Suspension tips for vehicles and caravans.

Here’s some suspension tips for vehicles and caravans.

G’day, Chris here.

I have the honour of belting out a few words on technical stuff for RView, and I’m certainly pleased to be part of Andrew’s vision of helping our fellow travellers get the most out of their touring plans.

Suspension
First up I’m covering suspension, more so an overview to start with because it’s one of the biggest issues we see from all types and modes of touring. Be it car or 4WD, towing a van or steering a motorhome, we load them up with every conceivable accessory and convenience, and then wonder why we’ve turned our normal everyday pleasurable drive into a shopping cart with a square wheel.

FNB-4WDHere at FNB 4WD Supplies we have pretty much seen it all, the good the bad, the ugly, and it’ll be pretty hard to describe it all without sending readers off to sleep so I’ll concentrate on the main points to look out for. I will cover more component specific stuff later.

Weight Distribution
Weight distribution is a balancing act. Be it side to side, fore and aft, tow ball weight or axle weight, it is important to know what you’re doing. Stop and weigh what you’re adding on. Take you vehicle across a weigh bridge and see what you’re starting with and how much room you have to play with. Especially when loading your van with stuff, place the bathroom scales at the door of the van, and every time you step in look at the figure. A note pad inside will help you quickly jot down the weight of that armful and where you’ve put it, less yourself. It’s really simple and works with any vehicle.

 

Upgrades
Suspension upgrades are worth doing well. We don’t all have money to throw away, but the quickest way to do it is on cheap, poor quality suspension. These mechanical parts that sit between your two, maybe three tonne vehicle and your tyres take all the load, braking dynamic loads, towing forces, bumps, shocks, and everything else the road throws at you. Why would anyone sit their forty, fifty or hundred thousand dollar set up on cheap and nasty components. It doesn’t make sense.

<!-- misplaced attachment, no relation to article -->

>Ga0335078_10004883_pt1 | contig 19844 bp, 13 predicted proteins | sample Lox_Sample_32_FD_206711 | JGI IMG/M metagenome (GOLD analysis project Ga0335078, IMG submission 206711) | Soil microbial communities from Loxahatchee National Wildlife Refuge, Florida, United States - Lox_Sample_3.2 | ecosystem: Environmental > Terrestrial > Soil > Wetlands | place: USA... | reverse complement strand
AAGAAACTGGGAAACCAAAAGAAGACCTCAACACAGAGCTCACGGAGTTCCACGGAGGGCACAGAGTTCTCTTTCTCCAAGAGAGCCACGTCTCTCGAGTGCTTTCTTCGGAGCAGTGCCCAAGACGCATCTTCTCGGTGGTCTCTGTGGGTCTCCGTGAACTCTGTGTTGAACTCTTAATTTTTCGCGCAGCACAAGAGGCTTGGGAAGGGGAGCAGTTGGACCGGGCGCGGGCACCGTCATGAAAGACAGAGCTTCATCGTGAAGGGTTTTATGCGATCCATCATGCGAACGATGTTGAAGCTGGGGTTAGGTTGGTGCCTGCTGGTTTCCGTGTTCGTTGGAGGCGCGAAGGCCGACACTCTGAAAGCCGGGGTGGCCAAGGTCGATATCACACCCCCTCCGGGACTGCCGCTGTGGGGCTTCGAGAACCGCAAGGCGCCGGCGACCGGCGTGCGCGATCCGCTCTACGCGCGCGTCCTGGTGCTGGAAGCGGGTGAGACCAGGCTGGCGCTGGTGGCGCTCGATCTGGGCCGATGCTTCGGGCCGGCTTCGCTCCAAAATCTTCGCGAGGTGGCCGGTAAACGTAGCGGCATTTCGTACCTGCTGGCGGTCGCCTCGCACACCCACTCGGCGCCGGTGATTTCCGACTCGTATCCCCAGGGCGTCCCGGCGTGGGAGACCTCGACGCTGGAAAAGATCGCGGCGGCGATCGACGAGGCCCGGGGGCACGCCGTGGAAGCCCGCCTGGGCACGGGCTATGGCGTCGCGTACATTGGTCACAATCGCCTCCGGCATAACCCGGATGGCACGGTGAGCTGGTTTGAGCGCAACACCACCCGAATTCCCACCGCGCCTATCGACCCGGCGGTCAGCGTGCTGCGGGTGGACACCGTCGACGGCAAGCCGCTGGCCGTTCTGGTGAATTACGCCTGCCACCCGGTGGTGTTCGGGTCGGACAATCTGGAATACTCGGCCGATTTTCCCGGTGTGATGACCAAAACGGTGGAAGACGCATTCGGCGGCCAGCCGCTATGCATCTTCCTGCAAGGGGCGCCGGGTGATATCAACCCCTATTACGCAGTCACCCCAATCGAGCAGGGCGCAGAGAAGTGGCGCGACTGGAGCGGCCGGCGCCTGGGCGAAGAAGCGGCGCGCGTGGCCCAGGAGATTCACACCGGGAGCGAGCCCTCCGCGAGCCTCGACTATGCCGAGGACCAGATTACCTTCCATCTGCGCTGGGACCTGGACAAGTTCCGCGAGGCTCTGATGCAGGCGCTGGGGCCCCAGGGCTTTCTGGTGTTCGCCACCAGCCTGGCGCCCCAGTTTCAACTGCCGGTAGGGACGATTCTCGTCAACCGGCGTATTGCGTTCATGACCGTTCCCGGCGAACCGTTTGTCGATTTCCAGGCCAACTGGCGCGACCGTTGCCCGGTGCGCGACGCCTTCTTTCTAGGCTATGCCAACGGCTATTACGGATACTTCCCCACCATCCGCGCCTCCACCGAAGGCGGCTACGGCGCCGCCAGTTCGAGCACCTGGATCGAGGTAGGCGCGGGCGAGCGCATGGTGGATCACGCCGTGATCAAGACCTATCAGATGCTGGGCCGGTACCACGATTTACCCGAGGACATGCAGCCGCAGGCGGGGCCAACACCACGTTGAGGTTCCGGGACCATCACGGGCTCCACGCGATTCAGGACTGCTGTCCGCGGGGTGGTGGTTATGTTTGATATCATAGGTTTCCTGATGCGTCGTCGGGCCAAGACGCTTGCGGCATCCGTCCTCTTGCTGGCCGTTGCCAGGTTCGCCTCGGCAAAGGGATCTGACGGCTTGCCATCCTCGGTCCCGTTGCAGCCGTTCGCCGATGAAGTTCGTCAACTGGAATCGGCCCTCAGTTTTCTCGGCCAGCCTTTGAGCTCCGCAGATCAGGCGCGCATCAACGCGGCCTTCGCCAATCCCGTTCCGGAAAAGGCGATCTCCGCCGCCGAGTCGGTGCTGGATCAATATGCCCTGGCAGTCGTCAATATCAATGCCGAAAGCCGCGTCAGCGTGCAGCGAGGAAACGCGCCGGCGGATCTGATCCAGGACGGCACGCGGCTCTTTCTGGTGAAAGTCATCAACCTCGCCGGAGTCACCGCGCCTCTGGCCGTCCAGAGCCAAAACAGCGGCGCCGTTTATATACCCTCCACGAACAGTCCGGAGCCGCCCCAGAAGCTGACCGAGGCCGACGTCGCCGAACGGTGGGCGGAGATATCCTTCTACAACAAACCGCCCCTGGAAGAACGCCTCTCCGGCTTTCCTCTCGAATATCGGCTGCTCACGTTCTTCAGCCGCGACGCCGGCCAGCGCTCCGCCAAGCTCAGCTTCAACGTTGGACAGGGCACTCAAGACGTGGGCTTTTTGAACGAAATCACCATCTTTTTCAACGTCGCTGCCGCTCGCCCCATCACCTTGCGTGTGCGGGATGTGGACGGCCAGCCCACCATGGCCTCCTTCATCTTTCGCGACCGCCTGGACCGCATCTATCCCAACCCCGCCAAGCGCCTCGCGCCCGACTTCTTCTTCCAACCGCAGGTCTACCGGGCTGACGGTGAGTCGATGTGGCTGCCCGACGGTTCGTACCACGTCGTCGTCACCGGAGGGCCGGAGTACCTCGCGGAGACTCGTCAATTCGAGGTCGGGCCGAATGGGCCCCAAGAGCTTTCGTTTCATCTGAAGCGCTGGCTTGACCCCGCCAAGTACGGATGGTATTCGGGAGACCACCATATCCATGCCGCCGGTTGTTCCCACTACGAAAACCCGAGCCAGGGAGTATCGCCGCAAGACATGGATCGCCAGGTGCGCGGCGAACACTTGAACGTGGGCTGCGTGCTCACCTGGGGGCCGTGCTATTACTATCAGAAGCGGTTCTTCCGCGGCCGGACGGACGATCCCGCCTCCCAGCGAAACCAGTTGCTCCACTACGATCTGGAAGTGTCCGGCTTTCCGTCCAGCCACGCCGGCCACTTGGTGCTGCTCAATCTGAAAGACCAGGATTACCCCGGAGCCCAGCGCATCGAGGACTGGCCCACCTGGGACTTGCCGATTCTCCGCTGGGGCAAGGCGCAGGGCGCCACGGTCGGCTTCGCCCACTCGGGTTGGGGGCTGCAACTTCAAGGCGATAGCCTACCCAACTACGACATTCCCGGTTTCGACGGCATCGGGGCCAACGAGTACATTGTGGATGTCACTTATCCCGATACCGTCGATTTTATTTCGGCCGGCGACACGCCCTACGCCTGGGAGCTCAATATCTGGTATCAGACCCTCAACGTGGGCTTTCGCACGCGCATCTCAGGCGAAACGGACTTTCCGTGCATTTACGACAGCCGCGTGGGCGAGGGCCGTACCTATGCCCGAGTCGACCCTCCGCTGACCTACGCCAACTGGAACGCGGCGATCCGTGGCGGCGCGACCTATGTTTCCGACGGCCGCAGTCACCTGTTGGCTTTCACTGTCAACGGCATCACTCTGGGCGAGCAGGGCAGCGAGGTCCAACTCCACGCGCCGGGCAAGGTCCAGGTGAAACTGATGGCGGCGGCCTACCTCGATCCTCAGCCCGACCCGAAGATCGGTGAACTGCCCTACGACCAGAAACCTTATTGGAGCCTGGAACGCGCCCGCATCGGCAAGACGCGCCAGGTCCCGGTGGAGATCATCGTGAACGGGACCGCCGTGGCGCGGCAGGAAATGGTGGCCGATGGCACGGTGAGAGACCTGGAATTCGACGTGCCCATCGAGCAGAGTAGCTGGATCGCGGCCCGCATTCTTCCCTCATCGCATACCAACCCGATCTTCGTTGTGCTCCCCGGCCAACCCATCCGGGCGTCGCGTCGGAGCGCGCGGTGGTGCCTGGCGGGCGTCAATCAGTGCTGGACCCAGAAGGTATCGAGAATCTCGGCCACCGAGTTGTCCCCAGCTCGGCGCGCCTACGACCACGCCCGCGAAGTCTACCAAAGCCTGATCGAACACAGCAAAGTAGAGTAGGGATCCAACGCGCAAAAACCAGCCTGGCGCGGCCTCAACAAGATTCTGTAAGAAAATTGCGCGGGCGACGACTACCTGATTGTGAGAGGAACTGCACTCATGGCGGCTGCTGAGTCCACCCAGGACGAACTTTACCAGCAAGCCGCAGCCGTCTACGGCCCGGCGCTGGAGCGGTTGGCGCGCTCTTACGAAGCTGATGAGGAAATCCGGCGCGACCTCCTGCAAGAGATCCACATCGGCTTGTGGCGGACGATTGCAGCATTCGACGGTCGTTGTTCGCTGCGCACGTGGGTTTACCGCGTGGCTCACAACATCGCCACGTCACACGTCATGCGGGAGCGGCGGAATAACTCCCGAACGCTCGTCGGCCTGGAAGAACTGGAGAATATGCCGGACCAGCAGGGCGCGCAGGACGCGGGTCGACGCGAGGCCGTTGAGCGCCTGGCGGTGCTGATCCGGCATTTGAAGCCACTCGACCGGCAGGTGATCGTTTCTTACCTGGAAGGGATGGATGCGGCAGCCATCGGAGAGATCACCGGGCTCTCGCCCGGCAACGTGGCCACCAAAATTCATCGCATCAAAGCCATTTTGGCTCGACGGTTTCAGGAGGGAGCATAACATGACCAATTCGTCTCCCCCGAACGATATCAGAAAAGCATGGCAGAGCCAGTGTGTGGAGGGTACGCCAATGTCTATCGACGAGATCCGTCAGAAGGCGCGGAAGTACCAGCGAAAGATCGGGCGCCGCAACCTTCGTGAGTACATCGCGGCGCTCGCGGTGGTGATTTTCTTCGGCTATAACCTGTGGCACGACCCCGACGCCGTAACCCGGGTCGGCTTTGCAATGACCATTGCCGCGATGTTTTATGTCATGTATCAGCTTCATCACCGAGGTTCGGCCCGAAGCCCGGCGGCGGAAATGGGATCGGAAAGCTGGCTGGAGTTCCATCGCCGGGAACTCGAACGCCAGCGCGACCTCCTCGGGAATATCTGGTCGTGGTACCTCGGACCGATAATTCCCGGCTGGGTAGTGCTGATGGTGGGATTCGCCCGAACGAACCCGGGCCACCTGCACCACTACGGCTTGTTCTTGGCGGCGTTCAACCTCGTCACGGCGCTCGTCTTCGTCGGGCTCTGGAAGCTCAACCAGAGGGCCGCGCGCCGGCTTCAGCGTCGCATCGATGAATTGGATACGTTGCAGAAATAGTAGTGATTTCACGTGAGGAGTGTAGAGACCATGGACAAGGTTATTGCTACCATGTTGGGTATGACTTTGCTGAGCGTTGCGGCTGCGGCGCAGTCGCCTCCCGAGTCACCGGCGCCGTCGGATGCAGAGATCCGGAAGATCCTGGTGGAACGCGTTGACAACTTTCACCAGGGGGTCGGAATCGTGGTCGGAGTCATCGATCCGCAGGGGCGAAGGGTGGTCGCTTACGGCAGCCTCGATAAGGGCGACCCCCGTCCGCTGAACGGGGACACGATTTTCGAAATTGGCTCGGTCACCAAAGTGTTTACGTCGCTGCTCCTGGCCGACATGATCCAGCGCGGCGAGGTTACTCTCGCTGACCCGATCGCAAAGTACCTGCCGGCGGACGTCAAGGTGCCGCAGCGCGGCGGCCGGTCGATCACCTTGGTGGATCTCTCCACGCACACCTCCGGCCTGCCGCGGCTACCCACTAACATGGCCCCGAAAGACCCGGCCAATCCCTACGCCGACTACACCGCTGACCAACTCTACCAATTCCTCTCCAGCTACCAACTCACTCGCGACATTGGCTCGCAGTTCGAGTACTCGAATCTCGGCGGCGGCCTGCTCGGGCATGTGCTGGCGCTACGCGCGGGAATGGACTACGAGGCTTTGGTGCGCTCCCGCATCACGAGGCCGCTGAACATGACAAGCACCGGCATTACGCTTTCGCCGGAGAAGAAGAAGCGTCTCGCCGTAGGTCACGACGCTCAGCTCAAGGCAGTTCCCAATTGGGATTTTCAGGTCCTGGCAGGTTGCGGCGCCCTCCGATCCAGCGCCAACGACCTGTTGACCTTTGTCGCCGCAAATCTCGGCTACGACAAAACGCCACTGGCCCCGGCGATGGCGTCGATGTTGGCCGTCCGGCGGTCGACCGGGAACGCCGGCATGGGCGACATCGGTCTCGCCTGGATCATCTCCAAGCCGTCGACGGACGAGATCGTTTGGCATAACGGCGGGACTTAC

Rear support systems add options.
Your rear suspension on any vehicle has a big job to do, comfort most days and control a load of weight on demand, and generally it’s a compromise. The advent of air assistance means the springs can now get that extra support without you losing the comfort inside. I am referring to bags and bellows, not air shocks. Air shocks are rubbish and the wrong use of components. Shock absorbers are not that in fact, springs are, but using shockies to lift a vehicle instead of dampening spring movement is a waste of time. I will cover more of this in a later shockie blog.

Maintenance.
Maintenance is crucial and you can help. Whether you’re a DIYer or prefer to use a professional outlet to service your vehicle, a simple oil change is not a service. Checking components throughout a vehicle keeps you informed of what is going on. Look for weeping around the piston seal of your shock absorbers, easiest seen at full stretch so jack you vehicle up. Safely! Whilst there, check the often used rubber bushes at joints, are they showing signs of tearing? Is the pin through a bush starting to look off-centre? Can you move the vehicle easily sideways, suggesting bush wear. By the way, pumping up and down on your bonnet to test shocks is a waste of time, its not a true test.

Just Ask!
Ask for assistance in selecting the right suspension. There is a reason we process loads of information, invest in training people and spend thousands on equipment. So you don’t have to. Trial and error with suspension should not be an option when putting your vehicle on the road and pointing it at an oncoming family at 100kph. We have seen some dangerous stuff, and we let people know it too. Using the right suspension gear first, seeking advice from competent people, and maintaining your suspension is vitally important, and can make driving a pleasure, not a risk. The right people will ask you lots of questions about your vehicle, loads and driving habits, will know their product and application inside out and backwards, and will have a maintenance program that coincides with the product warranty. Price should be the least of your concern.

Well hopefully this blurb offers a little insight as to my style.
I’m a straight shooter as such. I welcome comment and questions.
I’ll be back in a month to write some more about batteries and systems.

See you Outback. Chris

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